Politics

Shirley Williams, Lib Dem peer and SDP founder, dies aged 90


Shirley Williams, one of the original “gang of four” Labour politicians who split to form the Social Democratic party, died peacefully in her sleep in the early hours of this morning, the Liberal Democrats have announced.

Hailed by many as a trailblazer for a political career that spanned more than 50 years, she entered parliament as MP for the Hertfordshire town of Hitchin in 1964 and left it as Baroness Williams of Crosby in 2016.

Lady Williams, who was 90, served in multiple prominent roles, including as education and science secretary under the Labour prime minister James Callaghan, and later became the first SDP member elected in a 1981 byelection in Crosby, Merseyside.

She became president of the new party and supported its merger with the Liberals to form the Liberal Democrats, and was a stalwart who served as its leader in the House of Lords for three years from June 2001.

As well as her career in Westminster, Williams spent time as a politics professor at Harvard University, as well as lecturing at Cambridge, Princeton, Berkeley and Chicago. She was married to the Harvard professor and historian Richard Neustadt, who died in 2003.

Ed Davey, the Lib Dem leader, called the news of Williams’ death “heartbreaking for me and for our whole Liberal Democrat family”. He said: “Shirley has been an inspiration to millions, a Liberal lion and a true trailblazer. I feel privileged to have known her, listened to her and worked with her. Like so many others, I will miss her terribly.

“Political life will be poorer without her intellect, her wisdom and her generosity. Shirley had a limitless empathy only too rare in politics today; she connected with people, cared about their lives and saw politics as a crucial tool to change lives for the better.

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“As a young Liberal, Shirley Williams had a profound impact on me, as she did on countless others across the political spectrum. Her vision and bravery, not least in founding the SDP, continues to inspire Liberal Democrats today.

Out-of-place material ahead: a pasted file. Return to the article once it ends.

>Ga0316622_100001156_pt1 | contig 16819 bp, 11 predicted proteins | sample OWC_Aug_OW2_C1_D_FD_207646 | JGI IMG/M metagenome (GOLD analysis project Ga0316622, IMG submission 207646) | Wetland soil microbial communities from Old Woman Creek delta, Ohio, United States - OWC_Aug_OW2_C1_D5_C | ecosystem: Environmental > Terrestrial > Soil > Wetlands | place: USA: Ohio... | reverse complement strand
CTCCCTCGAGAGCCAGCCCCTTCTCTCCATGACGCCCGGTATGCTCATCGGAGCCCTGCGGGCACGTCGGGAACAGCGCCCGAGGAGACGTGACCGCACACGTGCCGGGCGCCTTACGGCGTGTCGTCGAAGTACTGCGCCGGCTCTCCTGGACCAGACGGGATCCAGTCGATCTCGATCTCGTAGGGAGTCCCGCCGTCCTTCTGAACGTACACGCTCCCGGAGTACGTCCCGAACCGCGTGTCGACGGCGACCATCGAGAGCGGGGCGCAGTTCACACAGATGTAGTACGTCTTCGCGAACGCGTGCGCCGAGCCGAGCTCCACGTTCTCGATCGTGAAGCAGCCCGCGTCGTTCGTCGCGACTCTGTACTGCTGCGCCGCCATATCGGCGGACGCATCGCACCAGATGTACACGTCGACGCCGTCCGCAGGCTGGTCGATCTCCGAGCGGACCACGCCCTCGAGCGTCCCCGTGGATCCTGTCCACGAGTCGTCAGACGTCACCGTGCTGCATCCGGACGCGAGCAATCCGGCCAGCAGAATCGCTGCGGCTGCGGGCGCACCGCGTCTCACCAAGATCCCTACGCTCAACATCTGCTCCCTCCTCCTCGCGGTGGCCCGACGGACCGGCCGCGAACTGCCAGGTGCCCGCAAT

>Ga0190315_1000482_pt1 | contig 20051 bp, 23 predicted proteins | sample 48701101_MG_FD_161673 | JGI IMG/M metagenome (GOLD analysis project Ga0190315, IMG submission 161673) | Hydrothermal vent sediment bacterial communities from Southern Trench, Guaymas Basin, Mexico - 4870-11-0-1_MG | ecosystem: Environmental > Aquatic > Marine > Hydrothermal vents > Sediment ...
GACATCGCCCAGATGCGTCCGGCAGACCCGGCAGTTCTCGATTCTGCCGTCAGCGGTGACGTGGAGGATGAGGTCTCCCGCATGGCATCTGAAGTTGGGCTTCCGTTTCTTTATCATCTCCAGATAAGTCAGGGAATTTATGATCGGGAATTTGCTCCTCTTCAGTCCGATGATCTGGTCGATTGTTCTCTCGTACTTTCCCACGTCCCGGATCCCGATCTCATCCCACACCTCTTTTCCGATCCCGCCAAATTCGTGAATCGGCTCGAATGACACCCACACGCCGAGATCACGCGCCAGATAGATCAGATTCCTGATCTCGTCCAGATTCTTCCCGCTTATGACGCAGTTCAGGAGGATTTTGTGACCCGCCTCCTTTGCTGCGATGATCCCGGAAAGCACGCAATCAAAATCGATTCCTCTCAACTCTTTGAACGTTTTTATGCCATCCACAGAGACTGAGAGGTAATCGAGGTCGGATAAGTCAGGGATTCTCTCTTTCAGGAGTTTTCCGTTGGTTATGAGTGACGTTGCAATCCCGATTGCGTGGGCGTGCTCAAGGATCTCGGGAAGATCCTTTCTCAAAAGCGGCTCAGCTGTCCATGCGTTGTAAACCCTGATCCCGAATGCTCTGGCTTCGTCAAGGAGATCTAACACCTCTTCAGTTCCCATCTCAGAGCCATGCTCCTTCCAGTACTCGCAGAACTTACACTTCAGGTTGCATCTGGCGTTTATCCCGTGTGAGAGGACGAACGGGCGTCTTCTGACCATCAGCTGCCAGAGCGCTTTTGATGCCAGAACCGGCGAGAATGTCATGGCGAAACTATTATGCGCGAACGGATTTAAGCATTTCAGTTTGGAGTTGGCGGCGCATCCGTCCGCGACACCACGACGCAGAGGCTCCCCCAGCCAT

“Rest in peace, Shirley. My thoughts and prayers are with your family and your friends.”

Layla Moran, a Lib Dem MP and former leadership candidate, said Williams was “an enormous personal inspiration” who showed her “kindness, humour and encouragement”, adding: “Mother of the SDP and the Liberal Democrat party, she was a trailblazing titan of politics. May she rest in peace.”

Her colleague, Alistair Carmichael, also described Williams as a “force of nature” who had a “razor-sharp political mind, personal warmth and enthusiasm that made her a natural campaigner”.

Others from across the political spectrum also paid tribute to her, in a mark of how widely she was liked and respected.

Boris Johnson said she would be “much missed”. The prime minister tweeted: “Sad to hear about Baroness Shirley Williams, a kind and thoughtful member of the once radical centre left. Even when we disagreed – as we often did – she had the gift of sounding so completely reasonable at all times. I spent many happy hours sparring with her on Question Time.”

Keir Starmer also paid tribute. The Labour leader tweeted: “Very sad to hear of the death of Shirley Williams. She was widely respected across politics and was a tireless champion for the causes she believed in. She will be hugely missed.”

Tony Blair said Williams was “one of the greatest social democrats of the last century, an immense figure of progressive politics through the decades, consistent in her commitment to equality, to social justice, to liberal social democratic values and to internationalism”.

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The former Labour prime minister added that even after Williams left Labour, many in the party still regarded her as a “source of inspiration and someone to look up to and admire”.

The Conservative co-chair Amanda Milling said Williams’ political service was “remarkable” and served as “an inspiration for many young women looking to start a political career”, while Sajid Javid, the former Conservative chancellor, called her a “great parliamentarian that will be sorely missed”.

The Commons Speaker, Sir Lindsay Hoyle, called Williams “one of a kind” who “loved elections … liking nothing better than engaging in debate with people and politicians”.

Of the original gang of four, Williams is the second to have died, after the former Labour deputy leader Roy Jenkins died in 2003. Bill Rodgers and David Owen are still serving peers.



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